ZeroAvia is gaining altitude as a developer of zero-emission passenger aircraft as it announces a development collaboration with Alaska Air Group, the parent company of Alaska Airlines, for a hydrogen-electric powertrain capable of flying 76-seat regional aircraft in excess of 500 NM. (ZeroAvia)
Alaska Air Group, the parent company of Alaska Airlines, has partnered with ZeroAvia under a collaboration that will develop a hydrogen-electric powertrain capable of flying a 76-seat regional aircraft with a range of 500 nautical miles, according to an Oct. 26 announcement made by the two companies.
The partnership marks the latest milestone for ZeroAvia, the California-based green startup that has been testing its hydrogen powertrain in the U.K. over the last year, in their effort to de-carbonize regional airline operations. Under the new partnership, the two companies' engineering teams will scale ZeroAvia's existing hydrogen electric powertrain to produce the "ZA2000," that will be retrofitted onto a 76-seat De Havilland Q400 previously operated by Horizon Air.
"Alaska is committed to creating a sustainable future for aviation, working on all aspects of a five-part path toward our goal of net zero by 2040," Diana Birkett Rakow, vice president of public affairs and sustainability for Alaska Airlines said in a statement announcing the new partnership.
ZeroAvia notes that the ZA2000 will be an engine family capable of producing between 2,000 and 5,000 kilowatts of power allowing for a 500-mile range. A new facility will be established near Seattle to support the development of the ZA2000 engine. Alaska has also secured options for up to 50 kits to begin converting its regional aircraft to hydrogen-electric power, starting with the Q400.
Alaska is including the new partnership in the five-step plan it laid out earlier this year to achieve net zero carbon emissions by 2040. Ben Minicucci, CEO of Alaska Airlines, previously commented on the carrier's view of electric aircraft during an appearance on a U.S. Chamber of Commerce Aviation Summit panel in April, describing how it could eventually be used on small passenger carrying aircraft.
"I think we need to help these technology companies with investment, and research so we can really accelerate, the issue of batteries is very heavy, but I think you'll see it on little passenger airplanes, whether they be 5-10 at first and then moving into the bigger regional market," Minicucci said.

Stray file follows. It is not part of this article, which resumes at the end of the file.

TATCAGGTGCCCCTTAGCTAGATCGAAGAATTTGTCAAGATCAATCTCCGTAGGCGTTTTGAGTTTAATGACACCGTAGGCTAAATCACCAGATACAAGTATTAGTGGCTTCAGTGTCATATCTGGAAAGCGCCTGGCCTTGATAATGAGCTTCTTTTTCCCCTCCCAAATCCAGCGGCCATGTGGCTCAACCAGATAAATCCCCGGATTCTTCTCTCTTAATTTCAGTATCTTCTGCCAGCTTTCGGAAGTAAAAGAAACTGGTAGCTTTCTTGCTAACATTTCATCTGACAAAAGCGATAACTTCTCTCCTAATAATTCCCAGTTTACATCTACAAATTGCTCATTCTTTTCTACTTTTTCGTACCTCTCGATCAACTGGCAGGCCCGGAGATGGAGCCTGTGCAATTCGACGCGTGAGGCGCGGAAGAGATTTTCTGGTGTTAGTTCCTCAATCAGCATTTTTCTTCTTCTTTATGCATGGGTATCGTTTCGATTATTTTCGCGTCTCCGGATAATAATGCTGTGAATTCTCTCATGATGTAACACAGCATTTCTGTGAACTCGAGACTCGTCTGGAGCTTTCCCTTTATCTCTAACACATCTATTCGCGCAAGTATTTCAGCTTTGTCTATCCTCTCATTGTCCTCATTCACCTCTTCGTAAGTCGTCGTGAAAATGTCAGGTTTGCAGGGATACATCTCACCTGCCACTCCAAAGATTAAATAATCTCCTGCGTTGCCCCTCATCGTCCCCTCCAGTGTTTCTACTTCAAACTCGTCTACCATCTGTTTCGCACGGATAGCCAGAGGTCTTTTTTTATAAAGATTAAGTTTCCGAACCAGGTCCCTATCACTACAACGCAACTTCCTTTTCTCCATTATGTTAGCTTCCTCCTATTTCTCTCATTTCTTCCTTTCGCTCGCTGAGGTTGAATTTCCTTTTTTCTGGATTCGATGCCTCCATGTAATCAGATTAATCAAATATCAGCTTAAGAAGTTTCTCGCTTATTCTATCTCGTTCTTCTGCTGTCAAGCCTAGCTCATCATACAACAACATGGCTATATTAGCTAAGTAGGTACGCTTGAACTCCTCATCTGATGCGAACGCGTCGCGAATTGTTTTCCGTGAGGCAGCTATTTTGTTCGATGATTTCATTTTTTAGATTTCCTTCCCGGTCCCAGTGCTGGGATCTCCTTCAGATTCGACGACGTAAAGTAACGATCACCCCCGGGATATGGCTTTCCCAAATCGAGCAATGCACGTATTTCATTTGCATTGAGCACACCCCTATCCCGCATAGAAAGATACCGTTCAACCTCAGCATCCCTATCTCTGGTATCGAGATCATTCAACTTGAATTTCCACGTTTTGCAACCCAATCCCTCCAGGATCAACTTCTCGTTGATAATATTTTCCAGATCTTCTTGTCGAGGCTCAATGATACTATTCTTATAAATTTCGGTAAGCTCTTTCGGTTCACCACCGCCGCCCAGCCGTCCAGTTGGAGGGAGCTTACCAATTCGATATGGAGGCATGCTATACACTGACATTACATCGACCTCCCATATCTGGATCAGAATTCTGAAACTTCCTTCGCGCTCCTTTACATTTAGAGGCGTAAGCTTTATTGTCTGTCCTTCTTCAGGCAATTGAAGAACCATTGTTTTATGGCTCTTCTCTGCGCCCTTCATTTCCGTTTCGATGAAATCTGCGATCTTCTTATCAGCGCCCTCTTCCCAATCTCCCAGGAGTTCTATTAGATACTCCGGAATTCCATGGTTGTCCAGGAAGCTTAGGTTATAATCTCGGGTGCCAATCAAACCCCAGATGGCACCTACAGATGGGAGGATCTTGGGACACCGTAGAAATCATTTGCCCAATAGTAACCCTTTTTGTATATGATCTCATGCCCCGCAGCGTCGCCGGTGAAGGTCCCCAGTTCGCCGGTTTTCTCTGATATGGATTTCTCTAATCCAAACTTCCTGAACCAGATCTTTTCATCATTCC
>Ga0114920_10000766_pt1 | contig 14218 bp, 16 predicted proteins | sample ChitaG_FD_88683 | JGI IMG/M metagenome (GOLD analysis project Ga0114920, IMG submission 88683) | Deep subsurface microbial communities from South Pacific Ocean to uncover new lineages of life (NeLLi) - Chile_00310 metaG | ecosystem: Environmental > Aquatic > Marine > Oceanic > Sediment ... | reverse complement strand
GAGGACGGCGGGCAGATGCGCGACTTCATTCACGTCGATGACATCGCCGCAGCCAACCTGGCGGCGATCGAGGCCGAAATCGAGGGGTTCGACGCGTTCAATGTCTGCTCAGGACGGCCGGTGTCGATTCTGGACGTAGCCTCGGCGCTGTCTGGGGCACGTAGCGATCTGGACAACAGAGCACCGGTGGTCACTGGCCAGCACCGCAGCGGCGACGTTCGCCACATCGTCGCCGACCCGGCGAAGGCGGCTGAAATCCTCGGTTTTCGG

ZeroAvia's Alaska Air Group partnership announcement came a day after another partnership agreement was announced with Mitsubishi Heavy Industries Regional Jet Aviation Group (MHIRJ) to provide engineering services in support of their effort to certify their hydrogen-electric propulsion technology for regional jets. MHIRJ will also provide "advisory services evaluating the feasibility of a green retrofit program for regional aircraft," according to an Oct. 25 press release.
Both the Alaska Air Group and MHIRJ partnership agreements come following a series of program development ups and downs for ZeroAvia, including an off-airport landing of their test aircraft near Cranfield Airport in April and the start of ground-testing for a 600 kilowatt powertrain designed for a 19-seat aircraft several months later in August.
“The aviation industry is one of the hardest industries to decarbonize; however, with this collaboration, we are one step closer to achieving our goal of making our skies emission-free," Val Mifthakhov, CEO and founder of ZeroAvia said in a statement. "We are thrilled to see Alaska taking the lead to implement clean technologies into their operations and look forward to putting boots on the ground with Alaska’s team.”